There are, to be sure, reasonable objections to this course of action. In his essay for the National Review, Kevin D. Williamson notes that it would be unfair to levy the burden of past American transgressions on people of today and that reparations possibly would do very little to alleviate the socioeconomic disparities currently facing black Americans. He writes, “But the remedy Mr. Coates proposes would not satisfy the criterion of justice, nor is it likely that it would reduce or even substantially eliminate the very large socioeconomic differences that distinguish the black experience of American life from the white experience of it.” He adds, “There are still, after all, an awful lot of white people, and though many of them might be inclined to make amends under some sort of racial truce following the process Mr. Coates imagines, many of them might simply be inclined to prevail.” While well reasoned and nicely written, his argument falls flat in that he misunderstands what calling for reparations actually means. If done properly, there would be no unfair burden levied on white Americans, and there really could be substantial steps forward in alleviating some of the inequality. In fact, because of how closely linked class and race are in these United States, many of the structural changes would need to come in the form of poverty alleviation and increased access to upward mobility; this could serve to help the most disadvantaged white Americans, as well.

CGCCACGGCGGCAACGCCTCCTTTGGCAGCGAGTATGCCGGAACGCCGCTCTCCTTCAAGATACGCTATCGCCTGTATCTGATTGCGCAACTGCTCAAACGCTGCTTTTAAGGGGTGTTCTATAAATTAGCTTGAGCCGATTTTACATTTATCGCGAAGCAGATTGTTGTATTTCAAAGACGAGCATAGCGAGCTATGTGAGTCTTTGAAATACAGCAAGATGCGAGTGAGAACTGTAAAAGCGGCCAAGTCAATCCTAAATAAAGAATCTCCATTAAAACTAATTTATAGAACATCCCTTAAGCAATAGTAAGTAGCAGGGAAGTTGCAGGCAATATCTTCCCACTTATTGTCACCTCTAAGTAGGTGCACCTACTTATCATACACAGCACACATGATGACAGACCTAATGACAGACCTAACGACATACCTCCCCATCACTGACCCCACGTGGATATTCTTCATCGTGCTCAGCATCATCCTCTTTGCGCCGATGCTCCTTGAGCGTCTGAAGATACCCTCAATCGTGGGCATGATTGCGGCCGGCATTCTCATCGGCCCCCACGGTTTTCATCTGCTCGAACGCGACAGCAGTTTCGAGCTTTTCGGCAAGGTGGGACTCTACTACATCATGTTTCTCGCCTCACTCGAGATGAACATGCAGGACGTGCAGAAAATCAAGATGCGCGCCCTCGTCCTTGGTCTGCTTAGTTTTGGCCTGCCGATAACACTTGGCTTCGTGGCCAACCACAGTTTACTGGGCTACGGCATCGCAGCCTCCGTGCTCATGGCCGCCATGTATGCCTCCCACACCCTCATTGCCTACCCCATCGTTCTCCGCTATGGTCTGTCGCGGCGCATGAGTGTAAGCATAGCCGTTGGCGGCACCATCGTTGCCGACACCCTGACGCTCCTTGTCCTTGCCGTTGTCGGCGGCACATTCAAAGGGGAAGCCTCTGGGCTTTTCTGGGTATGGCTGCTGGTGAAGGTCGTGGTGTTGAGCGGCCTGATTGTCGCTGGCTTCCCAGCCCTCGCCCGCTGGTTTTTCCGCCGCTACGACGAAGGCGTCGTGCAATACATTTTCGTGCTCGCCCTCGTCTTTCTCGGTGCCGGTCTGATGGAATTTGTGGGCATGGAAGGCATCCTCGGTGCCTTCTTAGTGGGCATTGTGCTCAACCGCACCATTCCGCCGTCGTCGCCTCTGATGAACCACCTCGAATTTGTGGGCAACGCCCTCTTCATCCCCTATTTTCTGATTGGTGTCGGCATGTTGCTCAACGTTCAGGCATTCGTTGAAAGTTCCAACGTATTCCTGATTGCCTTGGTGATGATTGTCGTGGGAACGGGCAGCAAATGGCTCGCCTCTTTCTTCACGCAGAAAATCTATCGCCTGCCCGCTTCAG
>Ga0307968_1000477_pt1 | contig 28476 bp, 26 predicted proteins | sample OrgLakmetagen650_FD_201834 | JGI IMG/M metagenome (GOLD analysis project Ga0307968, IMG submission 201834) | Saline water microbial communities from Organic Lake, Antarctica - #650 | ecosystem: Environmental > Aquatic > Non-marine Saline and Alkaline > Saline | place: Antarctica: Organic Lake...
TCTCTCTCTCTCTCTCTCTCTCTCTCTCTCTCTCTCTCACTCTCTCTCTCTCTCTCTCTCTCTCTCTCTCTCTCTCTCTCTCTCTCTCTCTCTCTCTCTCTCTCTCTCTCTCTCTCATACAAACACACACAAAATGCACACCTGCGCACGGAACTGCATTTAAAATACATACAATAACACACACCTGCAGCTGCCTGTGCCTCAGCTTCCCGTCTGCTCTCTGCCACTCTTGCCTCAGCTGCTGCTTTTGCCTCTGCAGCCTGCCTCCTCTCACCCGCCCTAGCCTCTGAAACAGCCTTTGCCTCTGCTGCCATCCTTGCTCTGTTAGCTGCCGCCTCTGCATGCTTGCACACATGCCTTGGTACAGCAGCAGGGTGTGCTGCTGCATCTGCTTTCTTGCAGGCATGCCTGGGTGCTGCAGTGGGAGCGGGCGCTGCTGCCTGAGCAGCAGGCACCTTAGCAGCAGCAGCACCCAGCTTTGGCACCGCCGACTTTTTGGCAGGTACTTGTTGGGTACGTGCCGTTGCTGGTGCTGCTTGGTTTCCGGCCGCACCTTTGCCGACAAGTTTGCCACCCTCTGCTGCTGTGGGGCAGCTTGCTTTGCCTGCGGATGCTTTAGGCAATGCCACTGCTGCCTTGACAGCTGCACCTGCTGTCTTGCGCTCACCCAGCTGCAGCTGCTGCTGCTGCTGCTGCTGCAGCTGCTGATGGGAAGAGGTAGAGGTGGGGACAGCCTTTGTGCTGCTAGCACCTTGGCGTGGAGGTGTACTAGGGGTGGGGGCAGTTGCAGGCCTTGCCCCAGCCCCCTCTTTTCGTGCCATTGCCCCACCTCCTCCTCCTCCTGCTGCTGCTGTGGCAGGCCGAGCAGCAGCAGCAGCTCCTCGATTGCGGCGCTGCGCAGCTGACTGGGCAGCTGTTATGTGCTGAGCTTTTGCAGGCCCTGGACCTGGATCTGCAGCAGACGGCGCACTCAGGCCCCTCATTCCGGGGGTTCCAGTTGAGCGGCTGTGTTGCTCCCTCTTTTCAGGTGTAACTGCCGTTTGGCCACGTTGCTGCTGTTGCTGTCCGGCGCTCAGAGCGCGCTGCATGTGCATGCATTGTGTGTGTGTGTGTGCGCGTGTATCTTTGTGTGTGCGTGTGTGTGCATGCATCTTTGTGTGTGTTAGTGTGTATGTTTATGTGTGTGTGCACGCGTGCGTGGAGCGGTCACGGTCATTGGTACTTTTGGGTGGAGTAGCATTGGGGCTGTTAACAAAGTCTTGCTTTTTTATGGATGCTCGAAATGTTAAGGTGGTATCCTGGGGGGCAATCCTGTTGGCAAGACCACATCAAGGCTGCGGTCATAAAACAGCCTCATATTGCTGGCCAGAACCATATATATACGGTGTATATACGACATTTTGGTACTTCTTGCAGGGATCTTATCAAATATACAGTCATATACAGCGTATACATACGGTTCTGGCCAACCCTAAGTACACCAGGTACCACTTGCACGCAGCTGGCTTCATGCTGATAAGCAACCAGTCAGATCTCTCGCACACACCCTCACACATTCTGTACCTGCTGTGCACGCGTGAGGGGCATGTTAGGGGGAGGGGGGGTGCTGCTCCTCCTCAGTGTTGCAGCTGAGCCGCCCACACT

In September of last year, a United Nations Panel determined that the US government does owe black people reparations for a history of “racial terrorism." The United States government and citizens have undoubtedly waged a war against black people residing in the States from the moment they were torn away from their home and forced to work in fields under the threat of the whip to today when the lingering effects are not so much lingering as they are momentous. It is high time that the United States extend a formal apology to black Americans, though this is only one largely symbolic step that must be part of larger social change. In order to begin to fix the absurd inequalities between white and black in this country, there must be vast changes in public policy, and not through the more traditional means. We need an overhaul of the welfare, education, housing, policing, and criminal justice systems and it needs to be done in such a way that recognizes the unique struggles--both historic and current--of black Americans. For just one example, we can finally make good on our decades old promise to end segregation. Oftentimes the poorer, majority black neighborhoods in cities have increased levels of crime, lower property values, and significantly worse education. If we eliminated the de facto segregation that has reigned supreme in many US urban hubs--both northern and southern--more equality could be achieved. The longer we push this back, the longer we deny the promise of “40 acres and a mule,” the more entrenched the inequality becomes and the less likely it becomes that reparations are ever truly made.